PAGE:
Tender methodologies that allow hospital authorities to negotiate with vendors in a preliminary stage and competitively develop specifications are the most attractive when there is budget available for software/services developments beyond the commercially available solution package. It is, however, a time-consuming process, most suitable for larger establishments with many types of ICUs and complex needs.
STEP 5: Design a realistic project management plan (PMP)
Setting up a PMP is not a trivial task, and in the case of big installations, particularly at the hospital or health authority region level, a full-time professional project manager is required from the beginning and through all steps described here. This plan should be negotiated with all stakeholders in order to consider potentially conflicting (but also synergistic) activities pertaining to other ICUs/departments/hospitals as well as to ensure adequate staffing levels to allow for the extended periods of personnel training. Timelines and bilateral interdependencies of every phase of the project should be carefully considered, especially when interdependencies could potentially affect critical hospital processes like bidirectional patients’ flow towards and from operation theatres and A&E. In case a professional project manager is not available to coordinate the project and a health professional is to undertake this responsibility, handy project management manuals (telemedicine-momentum.eu/) and open-source/commercial software might be of help.
STEP 6: Set and follow up performance and outcome indices - usability
Setting performance indices and a system to follow them up, troubleshoot accordingly and inform the project/unit management and the IDT meetings, is of paramount importance as it allows for early interventions that can maximise success. Such indices may entail the functionality and failures of the system in general (hardware and software) as well as specific modules, the intra/inter-hospital interoperability of the system, the personnel behavior, patterns of use of the system (including time required for certain functions), inaccuracies and mistakes, misuse, etc. CIS “usability”(Lee et al. 2018) has been a major topic of dispute between the users’ community and the industry in the last years. Consequently, it sounds prudent to survey and record usability issues in an organised format. When observations lead to a robust and mature case, this should be moderated with the vendor either adapting the software functionality or adapting the non-clinical routine or both. When it comes to problems in serving clinical routines, customisation should be the primary responsibility of the vendor, and this should have been regulated in specs (see STEP 2 above). Clinical performance - outcome (ICU/hospital mortality, morbidity, complications, length-of-stay, ventilator-free days, sedation-free days, etc) is, of course, the holy grail of healthcare technology effectiveness. CIS gives a unique opportunity to follow these indices systematically.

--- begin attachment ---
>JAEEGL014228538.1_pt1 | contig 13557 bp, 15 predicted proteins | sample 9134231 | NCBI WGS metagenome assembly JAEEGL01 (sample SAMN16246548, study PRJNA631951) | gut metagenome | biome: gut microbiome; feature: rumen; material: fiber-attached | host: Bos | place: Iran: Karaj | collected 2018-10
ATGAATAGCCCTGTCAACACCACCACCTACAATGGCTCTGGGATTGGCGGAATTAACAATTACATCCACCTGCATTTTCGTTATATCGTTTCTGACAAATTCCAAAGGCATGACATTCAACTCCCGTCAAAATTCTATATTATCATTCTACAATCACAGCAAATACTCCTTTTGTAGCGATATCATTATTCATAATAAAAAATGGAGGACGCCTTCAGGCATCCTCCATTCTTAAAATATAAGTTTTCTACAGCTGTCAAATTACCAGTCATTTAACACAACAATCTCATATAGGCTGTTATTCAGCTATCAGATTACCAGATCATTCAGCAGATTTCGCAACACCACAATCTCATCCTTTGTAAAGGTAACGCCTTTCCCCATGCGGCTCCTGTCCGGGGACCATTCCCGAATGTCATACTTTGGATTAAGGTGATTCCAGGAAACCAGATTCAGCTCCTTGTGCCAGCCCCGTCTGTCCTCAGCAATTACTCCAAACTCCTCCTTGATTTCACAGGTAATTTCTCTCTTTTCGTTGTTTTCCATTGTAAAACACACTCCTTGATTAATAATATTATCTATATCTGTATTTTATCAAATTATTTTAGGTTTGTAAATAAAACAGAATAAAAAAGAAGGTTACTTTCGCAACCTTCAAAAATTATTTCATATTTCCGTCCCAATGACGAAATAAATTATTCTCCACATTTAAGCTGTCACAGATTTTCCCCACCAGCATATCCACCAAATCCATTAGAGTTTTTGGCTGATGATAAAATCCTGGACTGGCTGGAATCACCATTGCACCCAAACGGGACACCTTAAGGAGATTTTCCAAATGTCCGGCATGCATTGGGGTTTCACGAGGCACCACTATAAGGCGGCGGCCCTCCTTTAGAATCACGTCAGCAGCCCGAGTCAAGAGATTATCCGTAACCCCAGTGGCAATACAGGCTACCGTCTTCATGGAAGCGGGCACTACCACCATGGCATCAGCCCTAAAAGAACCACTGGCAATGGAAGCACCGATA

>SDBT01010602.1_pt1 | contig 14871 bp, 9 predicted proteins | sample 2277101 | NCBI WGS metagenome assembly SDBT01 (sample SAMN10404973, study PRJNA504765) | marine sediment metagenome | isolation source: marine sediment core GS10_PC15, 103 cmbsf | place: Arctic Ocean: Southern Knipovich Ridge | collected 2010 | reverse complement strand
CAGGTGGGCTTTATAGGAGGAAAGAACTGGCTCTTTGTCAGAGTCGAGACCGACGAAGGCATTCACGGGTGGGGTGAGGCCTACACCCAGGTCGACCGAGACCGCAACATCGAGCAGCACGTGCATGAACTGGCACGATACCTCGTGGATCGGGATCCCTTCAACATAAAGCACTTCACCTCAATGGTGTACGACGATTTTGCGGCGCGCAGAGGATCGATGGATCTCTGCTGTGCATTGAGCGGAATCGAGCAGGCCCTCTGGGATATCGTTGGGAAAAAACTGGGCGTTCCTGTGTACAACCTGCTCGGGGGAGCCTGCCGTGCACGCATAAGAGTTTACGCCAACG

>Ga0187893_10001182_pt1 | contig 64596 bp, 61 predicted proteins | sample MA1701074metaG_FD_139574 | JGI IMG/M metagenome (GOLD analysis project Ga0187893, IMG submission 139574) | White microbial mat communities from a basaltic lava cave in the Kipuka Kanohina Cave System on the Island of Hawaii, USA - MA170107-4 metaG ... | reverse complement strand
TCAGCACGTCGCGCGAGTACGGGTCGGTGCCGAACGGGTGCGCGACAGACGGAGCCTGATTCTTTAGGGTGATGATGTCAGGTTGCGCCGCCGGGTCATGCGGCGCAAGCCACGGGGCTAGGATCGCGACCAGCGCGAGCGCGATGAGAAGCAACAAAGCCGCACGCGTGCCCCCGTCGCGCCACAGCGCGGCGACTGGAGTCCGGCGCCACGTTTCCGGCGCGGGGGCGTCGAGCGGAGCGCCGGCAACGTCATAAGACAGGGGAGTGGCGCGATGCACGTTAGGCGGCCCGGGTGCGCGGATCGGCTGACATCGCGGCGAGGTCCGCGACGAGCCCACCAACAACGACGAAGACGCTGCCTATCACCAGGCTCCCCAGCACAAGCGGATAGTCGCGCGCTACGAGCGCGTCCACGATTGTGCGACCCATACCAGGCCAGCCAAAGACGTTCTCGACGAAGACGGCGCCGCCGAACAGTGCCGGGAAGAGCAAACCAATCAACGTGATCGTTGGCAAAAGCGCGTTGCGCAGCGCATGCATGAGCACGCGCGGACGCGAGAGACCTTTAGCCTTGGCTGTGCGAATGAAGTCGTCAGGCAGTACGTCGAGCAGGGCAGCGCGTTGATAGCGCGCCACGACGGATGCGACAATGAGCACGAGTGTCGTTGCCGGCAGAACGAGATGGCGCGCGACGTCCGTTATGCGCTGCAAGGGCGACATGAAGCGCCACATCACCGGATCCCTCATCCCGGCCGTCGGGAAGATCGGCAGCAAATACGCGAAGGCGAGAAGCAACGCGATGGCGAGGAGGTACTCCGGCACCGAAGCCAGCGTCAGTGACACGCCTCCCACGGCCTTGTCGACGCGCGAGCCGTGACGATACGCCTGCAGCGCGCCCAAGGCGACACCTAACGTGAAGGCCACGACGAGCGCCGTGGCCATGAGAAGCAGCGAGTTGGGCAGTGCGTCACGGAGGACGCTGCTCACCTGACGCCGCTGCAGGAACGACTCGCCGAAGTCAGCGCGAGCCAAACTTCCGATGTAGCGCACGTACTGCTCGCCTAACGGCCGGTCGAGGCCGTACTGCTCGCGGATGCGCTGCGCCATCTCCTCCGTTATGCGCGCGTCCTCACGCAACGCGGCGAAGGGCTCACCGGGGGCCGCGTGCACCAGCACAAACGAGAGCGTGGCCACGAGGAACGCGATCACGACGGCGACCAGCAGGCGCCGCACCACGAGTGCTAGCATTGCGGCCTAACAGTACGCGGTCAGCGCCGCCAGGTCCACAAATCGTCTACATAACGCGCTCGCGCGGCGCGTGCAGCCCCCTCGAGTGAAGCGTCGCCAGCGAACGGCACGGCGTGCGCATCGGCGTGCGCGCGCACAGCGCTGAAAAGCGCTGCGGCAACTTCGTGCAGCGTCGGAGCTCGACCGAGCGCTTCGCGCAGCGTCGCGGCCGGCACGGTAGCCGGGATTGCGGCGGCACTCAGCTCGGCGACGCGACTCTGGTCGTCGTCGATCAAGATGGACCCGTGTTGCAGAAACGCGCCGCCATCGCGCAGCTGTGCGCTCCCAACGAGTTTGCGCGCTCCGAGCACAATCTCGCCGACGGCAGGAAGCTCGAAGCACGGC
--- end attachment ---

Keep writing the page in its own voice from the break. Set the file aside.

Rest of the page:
STEP 7: Creating a life cycle for your CIS to serve the ICU “vertical” ecosystem
Following the STEPS described above (1-6) a life cycle (Figure 3) is created for the CIS rendered sustainable if and only if the community that lives in continues to follow a structured and timed sequence of (re)design, procurement, parameterisation, testing, and implementation. Let’s now zoom out to a bigger picture. Each ICU in the digital era grows its own ecosystem of IT applications serving diverse functions (clinical routine, education, and research) and stakeholders (healthcare professionals, patients/families, administrators) as it is schematically shown in Figure 4. CIS will not necessarily and directly serve all those needs; however, it should serve as a data hub that will enable these applications. We identify this ecosystem as “vertical” juxtaposed to the “horizontal” ecosystem that refers to the hospital and regional/national e-Health applications network. It is thus, of fundamental importance to foster interoperability at all levels.